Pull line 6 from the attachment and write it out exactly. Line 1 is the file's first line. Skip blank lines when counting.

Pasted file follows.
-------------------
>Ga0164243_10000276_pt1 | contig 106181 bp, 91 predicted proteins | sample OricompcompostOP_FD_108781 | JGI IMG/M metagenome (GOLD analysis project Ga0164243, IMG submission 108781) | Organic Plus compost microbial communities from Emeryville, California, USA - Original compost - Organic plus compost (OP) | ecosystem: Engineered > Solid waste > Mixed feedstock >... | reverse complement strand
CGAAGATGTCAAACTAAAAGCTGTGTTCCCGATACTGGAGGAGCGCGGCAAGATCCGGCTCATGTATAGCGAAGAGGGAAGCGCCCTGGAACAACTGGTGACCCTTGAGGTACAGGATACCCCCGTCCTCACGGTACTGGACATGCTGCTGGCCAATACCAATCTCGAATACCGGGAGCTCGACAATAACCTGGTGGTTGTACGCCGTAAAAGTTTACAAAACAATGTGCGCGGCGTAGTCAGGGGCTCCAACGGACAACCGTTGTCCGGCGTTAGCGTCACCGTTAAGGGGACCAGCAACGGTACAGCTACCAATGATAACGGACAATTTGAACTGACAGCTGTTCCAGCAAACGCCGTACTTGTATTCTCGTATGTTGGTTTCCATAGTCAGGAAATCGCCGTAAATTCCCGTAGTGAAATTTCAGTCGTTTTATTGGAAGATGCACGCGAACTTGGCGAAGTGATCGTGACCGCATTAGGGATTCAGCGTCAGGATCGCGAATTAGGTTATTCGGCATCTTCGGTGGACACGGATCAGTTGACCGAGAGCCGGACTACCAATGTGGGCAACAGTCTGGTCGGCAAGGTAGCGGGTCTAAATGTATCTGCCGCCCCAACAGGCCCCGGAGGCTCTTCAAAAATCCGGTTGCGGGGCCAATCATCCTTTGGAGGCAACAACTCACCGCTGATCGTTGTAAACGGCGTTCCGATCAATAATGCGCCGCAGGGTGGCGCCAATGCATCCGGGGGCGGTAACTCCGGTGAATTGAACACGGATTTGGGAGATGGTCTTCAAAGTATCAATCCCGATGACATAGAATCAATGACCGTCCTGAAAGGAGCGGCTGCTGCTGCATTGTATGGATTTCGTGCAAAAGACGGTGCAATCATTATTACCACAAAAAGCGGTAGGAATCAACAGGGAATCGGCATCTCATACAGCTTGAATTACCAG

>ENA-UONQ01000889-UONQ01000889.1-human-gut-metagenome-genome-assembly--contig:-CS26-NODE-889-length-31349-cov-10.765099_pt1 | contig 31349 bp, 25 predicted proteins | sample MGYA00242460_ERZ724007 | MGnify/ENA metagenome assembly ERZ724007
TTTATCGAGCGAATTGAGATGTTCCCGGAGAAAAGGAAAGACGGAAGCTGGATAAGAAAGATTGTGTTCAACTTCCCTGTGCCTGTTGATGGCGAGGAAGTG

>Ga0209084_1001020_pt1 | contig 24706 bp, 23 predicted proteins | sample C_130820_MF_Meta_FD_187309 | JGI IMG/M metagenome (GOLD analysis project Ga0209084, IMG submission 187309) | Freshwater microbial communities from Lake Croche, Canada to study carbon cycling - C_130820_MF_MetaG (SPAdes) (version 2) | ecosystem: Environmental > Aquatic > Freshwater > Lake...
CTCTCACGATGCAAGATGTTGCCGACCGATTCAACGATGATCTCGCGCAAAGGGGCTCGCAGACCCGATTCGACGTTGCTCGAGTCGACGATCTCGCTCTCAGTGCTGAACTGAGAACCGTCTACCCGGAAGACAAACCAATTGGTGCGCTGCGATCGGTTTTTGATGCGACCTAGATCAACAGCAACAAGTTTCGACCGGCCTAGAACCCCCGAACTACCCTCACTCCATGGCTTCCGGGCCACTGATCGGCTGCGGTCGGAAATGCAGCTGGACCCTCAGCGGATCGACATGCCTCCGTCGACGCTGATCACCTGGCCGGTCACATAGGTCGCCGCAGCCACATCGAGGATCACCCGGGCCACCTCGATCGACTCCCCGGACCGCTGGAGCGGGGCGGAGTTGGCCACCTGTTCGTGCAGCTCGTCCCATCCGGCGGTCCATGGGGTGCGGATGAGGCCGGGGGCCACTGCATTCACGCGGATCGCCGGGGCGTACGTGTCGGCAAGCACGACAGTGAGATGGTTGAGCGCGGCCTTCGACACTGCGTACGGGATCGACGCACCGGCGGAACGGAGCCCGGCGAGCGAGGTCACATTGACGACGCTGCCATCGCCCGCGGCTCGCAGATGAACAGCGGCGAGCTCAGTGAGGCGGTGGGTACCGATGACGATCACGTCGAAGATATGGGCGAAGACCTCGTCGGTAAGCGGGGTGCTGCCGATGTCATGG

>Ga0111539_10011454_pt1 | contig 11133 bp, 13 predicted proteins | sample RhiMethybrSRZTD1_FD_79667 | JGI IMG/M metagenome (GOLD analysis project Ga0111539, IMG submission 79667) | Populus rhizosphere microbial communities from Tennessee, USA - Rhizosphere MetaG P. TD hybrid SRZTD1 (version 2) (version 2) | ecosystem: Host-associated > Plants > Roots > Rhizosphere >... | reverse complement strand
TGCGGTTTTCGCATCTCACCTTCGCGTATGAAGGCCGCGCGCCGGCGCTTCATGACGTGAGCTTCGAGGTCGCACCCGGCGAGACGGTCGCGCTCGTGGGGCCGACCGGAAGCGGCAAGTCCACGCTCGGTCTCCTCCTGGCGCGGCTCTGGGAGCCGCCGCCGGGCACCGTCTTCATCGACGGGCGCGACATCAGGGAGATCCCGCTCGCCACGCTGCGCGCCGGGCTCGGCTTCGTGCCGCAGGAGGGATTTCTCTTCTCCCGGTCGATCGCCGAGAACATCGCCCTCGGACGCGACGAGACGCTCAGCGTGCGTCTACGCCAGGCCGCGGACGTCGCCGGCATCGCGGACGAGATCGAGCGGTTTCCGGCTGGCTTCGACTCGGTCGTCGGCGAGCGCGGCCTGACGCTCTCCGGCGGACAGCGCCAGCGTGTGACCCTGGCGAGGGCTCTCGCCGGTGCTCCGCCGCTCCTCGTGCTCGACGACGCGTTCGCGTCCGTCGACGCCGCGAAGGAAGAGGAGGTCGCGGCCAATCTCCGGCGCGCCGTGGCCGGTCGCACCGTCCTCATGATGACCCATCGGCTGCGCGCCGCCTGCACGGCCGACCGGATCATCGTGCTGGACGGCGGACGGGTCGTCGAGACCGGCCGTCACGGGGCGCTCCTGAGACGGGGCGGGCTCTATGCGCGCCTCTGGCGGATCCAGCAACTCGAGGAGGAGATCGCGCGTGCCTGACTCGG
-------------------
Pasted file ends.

CTCTCACGATGCAAGATGTTGCCGACCGATTCAACGATGATCTCGCGCAAAGGGGCTCGCAGACCCGATTCGACGTTGCTCGAGTCGACGATCTCGCTCTCAGTGCTGAACTGAGAACCGTCTACCCGGAAGACAAACCAATTGGTGCGCTGCGATCGGTTTTTGATGCGACCTAGATCAACAGCAACAAGTTTCGACCGGCCTAGAACCCCCGAACTACCCTCACTCCATGGCTTCCGGGCCACTGATCGGCTGCGGTCGGAAATGCAGCTGGACCCTCAGCGGATCGACATGCCTCCGTCGACGCTGATCACCTGGCCGGTCACATAGGTCGCCGCAGCCACATCGAGGATCACCCGGGCCACCTCGATCGACTCCCCGGACCGCTGGAGCGGGGCGGAGTTGGCCACCTGTTCGTGCAGCTCGTCCCATCCGGCGGTCCATGGGGTGCGGATGAGGCCGGGGGCCACTGCATTCACGCGGATCGCCGGGGCGTACGTGTCGGCAAGCACGACAGTGAGATGGTTGAGCGCGGCCTTCGACACTGCGTACGGGATCGACGCACCGGCGGAACGGAGCCCGGCGAGCGAGGTCACATTGACGACGCTGCCATCGCCCGCGGCTCGCAGATGAACAGCGGCGAGCTCAGTGAGGCGGTGGGTACCGATGACGATCACGTCGAAGATATGGGCGAAGACCTCGTCGGTAAGCGGGGTGCTGCCGATGTCATGG